Europe’s rights watchdog calls on Poland to change definition of rape
BRUSSELS, Sept. 16 (Reuters) – Poland must change its legal definition of rape to better protect women, Europe’s leading rights watchdog said on Thursday in the latest challenge to ruling nationalists over human rights and democratic values.
Despite mass protests, the government led by the socially conservative Law and Justice (PiS) party has tightened already restrictive anti-abortion laws in the European Union member state, introducing a de facto ban on terminating pregnancies . Read more
The Council of Europe said Warsaw should step up efforts to tackle sexual violence, including changing the definition of rape to “move from a definition based on force to a definition covering all non-consensual sexual acts” .
“Without a consent-based definition of rape in criminal law, prosecutors will invariably decide not to seek charges in cases where the sexual act is unchallenged, but consent is not,” he said. he said in a statement.
Poland should also improve emergency care and services for victims of sexual violence, better train police and medical personnel as first responders in rape cases and intensify dialogue between the state and human rights defenders. women’s rights, he said.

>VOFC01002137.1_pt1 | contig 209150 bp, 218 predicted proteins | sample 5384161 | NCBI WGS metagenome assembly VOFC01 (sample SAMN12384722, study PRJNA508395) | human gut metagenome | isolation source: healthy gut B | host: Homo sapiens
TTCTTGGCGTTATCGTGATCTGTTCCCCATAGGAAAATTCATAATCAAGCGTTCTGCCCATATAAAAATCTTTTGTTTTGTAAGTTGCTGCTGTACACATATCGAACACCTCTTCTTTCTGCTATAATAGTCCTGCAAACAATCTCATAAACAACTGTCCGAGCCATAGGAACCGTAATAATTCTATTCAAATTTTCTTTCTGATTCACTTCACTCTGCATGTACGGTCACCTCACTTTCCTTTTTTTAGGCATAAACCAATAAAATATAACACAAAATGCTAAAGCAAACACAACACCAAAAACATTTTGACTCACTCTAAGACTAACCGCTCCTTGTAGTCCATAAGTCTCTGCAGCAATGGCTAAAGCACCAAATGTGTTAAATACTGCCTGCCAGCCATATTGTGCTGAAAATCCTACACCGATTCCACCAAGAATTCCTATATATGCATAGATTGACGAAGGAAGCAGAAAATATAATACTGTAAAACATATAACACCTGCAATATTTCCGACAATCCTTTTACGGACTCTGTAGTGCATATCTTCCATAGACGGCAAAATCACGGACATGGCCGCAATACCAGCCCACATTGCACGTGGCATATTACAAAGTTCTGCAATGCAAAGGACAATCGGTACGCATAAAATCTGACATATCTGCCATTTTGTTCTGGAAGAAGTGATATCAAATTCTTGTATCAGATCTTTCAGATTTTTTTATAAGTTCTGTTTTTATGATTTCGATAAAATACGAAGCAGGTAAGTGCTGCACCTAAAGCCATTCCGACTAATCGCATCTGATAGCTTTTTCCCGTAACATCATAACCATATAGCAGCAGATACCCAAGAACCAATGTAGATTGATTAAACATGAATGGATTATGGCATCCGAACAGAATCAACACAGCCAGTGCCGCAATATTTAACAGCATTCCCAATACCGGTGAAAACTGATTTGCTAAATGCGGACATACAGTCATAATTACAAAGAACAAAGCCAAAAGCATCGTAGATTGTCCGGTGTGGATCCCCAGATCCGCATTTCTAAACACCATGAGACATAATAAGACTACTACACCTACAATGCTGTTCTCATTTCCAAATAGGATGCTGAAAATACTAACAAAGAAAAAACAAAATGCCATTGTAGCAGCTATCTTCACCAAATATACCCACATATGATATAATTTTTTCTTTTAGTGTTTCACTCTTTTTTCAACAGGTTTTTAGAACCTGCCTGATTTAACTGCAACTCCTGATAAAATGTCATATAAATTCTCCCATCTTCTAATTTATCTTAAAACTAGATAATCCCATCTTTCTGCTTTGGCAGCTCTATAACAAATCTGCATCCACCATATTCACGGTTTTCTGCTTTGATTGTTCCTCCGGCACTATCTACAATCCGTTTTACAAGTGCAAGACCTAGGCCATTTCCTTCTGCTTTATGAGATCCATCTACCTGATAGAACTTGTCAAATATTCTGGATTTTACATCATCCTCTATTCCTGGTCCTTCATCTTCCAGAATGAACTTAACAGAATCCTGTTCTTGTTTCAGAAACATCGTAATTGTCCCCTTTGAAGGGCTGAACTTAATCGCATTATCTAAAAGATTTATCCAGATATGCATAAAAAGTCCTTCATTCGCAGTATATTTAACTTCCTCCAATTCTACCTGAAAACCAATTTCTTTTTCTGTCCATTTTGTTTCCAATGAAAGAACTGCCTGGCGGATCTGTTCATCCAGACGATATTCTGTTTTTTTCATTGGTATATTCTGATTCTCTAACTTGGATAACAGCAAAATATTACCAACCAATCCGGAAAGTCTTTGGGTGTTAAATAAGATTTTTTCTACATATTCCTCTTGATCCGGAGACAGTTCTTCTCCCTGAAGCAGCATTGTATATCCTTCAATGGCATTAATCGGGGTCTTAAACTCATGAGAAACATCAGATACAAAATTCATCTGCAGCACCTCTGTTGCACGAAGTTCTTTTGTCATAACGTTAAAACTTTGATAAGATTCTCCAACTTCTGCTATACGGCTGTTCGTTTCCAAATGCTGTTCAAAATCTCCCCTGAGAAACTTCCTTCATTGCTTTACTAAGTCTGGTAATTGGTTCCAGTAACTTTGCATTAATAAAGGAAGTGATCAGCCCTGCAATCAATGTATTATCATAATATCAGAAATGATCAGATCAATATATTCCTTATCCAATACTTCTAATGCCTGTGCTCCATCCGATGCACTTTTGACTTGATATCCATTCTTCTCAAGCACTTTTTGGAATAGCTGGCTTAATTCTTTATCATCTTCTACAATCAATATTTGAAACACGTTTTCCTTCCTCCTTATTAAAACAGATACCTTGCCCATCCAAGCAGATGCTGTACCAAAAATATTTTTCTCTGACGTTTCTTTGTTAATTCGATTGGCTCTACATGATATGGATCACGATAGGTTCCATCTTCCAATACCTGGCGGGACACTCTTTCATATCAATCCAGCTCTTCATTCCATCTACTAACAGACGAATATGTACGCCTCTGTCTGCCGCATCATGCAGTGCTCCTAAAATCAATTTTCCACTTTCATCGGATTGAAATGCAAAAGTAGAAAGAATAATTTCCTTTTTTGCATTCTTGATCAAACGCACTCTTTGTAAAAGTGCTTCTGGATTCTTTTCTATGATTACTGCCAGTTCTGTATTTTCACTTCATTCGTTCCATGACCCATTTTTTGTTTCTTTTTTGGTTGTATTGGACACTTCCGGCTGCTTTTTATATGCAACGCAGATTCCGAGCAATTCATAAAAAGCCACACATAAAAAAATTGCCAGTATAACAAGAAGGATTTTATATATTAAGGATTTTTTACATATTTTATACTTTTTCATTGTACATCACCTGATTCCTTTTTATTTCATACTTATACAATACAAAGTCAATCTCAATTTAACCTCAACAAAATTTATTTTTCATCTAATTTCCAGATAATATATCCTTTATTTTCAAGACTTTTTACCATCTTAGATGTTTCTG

The declaration is part of a review of how countries are implementing the 2014 Istanbul Convention on Preventing and Combating Violence against Women. Of the 17 states analyzed so far, only three – Belgium, Malta and Sweden – sanction sexual violence solely on the grounds of lack of consent.
Six of the 27 EU Member States have not ratified the convention: Hungary, Bulgaria, Slovakia, the Czech Republic, Latvia and Lithuania.
Women’s rights are one of the many areas where Warsaw is at odds with the EU, where the European Commission executive has the power to withhold funding to countries that undermine democratic rights and values. Read more
The Commission also challenged Poland over lesbian, gay, bisexual or transgender rights, and gave Warsaw until Wednesday to respond to criticism of a decision by some Polish communities to declare themselves “LGBT-free”.
The Ministry of Family and Social Policy dismissed the Commission’s concerns that such a designation amounted to discrimination, saying in a statement on Wednesday that it did not legally limit the right of all people to live there or to work there.
Warsaw said it would close the gaps if the self-proclaimed “LGBT-free” areas lost EU funding.
The ministry also said procedures were in place to protect against discrimination in EU-funded projects and were conducted in accordance with EU laws.
A Commission spokesperson said Poland’s response was being analyzed. If he finds the reasoning wrong, he can tell Poland to make amends or sue Warsaw in the EU’s highest court.
Report by Gabriela Baczynska
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